Telecoms reform tabled as EU plots spam clampdown
Italy praised and UK shamed over enforcement
The European Commission is calling on tougher action to fight spammers and protect online privacy.
A Commission-funded study found that enforcement action against junk mailers across the EU is inconsistent. It wants to see spam laws tightened up, alongside "clearer and more consistent enforcement rules", funds to support national privacy watchdogs and better cross-border cooperation.
Brussels securitycrats also want to see spammers and spyware slingers
dragged into market squares, put in stocks and pelted with rotten vegetables to face tougher sanctions.
"Although since 2002, European law has prohibited spam and spyware, on average 65 per cent of EU citizens are still affected by spam on a regular basis," said Viviane Reding, EU commissioner for information society and media. "We need to step up our fight against spammers and make sure that the EU adopts legislation that provides for strong civil and criminal sanctions against spammers. I call on EU countries to reinforce their national efforts to fight on-line privacy threats such as spam, spyware and malicious software."
An EU-funded study, published on Thursday, included an analysis of more than 140 enforcement cases from 22 Member States, and demonstrated big differences between in spam enforcement. The largest numbers of cases were reported in Spain (39), Slovakia (39) and Romania (20). The highest fines were imposed in the Netherlands (€1,000,000), Italy (€570,000) and Spain (€30,000). By contrast, convicted spammers in countries such as Romania, Ireland, and Latvia received paltry fines ranging from hundreds to several thousand Euros.
From the point when national anti-spam laws were on the drawing board it was clear that Italy and The Netherlands, for example, had decent enforcement regimes while the UK's proposals had been watered down by direct marketing lobbyists. Experts like Spamhaus were ignored, and the UK ended up with a law that didn't apply to spam messages sent to business email addresses and existed without adequate enforcement.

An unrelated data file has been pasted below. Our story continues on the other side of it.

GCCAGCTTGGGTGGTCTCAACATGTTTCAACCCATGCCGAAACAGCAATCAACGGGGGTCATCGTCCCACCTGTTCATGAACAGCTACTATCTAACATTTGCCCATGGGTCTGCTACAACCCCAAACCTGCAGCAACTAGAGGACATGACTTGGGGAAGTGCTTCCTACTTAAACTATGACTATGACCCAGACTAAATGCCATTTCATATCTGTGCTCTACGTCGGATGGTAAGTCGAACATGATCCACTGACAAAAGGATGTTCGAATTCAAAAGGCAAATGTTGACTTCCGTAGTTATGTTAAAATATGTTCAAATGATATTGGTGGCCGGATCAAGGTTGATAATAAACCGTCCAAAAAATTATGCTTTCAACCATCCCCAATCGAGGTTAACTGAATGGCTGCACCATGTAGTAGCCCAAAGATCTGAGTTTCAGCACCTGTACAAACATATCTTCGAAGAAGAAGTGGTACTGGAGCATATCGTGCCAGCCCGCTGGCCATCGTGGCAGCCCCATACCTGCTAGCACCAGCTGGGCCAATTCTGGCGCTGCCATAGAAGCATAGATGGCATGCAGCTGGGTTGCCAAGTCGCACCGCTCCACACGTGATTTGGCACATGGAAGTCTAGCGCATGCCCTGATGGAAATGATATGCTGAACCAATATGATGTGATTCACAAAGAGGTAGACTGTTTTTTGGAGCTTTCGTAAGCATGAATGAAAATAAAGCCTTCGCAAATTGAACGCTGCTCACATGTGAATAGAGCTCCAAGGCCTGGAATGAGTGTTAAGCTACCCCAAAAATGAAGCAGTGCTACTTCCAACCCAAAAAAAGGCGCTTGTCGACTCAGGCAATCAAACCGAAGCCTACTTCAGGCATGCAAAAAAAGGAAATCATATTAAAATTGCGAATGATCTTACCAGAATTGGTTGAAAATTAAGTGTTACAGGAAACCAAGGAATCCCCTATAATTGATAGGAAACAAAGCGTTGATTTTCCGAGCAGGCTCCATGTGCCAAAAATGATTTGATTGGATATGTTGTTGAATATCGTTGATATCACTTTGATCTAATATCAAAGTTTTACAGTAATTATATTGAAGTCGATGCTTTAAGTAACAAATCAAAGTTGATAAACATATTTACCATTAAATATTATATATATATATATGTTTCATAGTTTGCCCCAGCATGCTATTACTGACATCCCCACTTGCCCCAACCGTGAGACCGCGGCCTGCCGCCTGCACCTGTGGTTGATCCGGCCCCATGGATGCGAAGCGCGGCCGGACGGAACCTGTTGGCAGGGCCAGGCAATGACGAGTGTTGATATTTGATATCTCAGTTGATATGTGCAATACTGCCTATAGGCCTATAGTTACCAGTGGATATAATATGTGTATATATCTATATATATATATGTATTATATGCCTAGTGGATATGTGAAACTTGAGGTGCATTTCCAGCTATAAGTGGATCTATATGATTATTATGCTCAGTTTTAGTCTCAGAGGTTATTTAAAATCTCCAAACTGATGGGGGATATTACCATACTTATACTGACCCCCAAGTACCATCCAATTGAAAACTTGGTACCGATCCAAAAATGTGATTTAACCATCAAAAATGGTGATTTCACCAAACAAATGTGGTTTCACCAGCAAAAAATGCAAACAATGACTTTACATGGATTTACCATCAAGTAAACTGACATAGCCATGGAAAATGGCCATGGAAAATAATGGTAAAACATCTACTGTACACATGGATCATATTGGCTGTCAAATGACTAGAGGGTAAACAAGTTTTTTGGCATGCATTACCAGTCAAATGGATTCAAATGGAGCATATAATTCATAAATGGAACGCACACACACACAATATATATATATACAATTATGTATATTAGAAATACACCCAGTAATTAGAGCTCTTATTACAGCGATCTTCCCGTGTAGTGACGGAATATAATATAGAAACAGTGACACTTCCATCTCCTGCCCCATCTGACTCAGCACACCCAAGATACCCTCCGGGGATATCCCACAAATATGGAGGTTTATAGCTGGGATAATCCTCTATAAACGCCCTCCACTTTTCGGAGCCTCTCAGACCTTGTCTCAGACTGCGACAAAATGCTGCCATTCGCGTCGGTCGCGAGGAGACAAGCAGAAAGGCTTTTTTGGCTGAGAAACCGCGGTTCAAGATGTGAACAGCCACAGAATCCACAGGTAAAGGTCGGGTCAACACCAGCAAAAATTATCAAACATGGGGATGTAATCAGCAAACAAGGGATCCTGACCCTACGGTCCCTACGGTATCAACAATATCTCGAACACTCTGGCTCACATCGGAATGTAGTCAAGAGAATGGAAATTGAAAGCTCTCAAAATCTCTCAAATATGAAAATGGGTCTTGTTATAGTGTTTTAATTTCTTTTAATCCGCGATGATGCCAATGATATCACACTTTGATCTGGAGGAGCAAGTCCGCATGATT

The EU release lists the number of enforcement actions across 14 European countries. Britain doesn't merit a mention because there's nothing to report on spam prosecutions.
UK spammers have been prosecuted for other crimes carried out while spamming, but not for the act of simply sending out junk mail. For example, Peter Francis-Macrae - reputedly the UK's biggest spammer - was jailed for six years back in 2006 after he was convicted on a variety of charges, ranging from fraud and blackmail to making threats to kill.
The battle against online threats is assisted by a combination of prevention, enforcement and raising public awareness. Regulators have the key role of coordinating efforts across borders and stimulating cooperation between public and private organisations.
The EU study found the level of cooperation differed markedly between different EU countries. Cooperation agreements exist in Belgium, Cyprus, Estonia, France, Germany, Italy, Latvia, Lithuania, the Netherlands, Romania and the UK, while Luxembourg and Malta, for example, rely on informal ties.
Reform of the EU's telecoms rules proposed by the Commission (under consideration by the European Parliament and the Council) aims to tighten up enforcement of privacy rules. According to these rules, "penalties for breaking national laws on online privacy should be effective, proportionate and dissuasive". Providing the rules pass, EU countries would also be obliged to allocate adequate resources to national enforcement authorities. The new rules also entitle ISPs to take legal action against spammers that abuse their networks.
Separately, the European Commission is negotiating an agreement with the US on cross border cooperation for the enforcement of consumer protection laws. Spam enforcement would form part of this agreement and is important, because industry figures cited by the EU suggest one in six spam emails are sent from the US.
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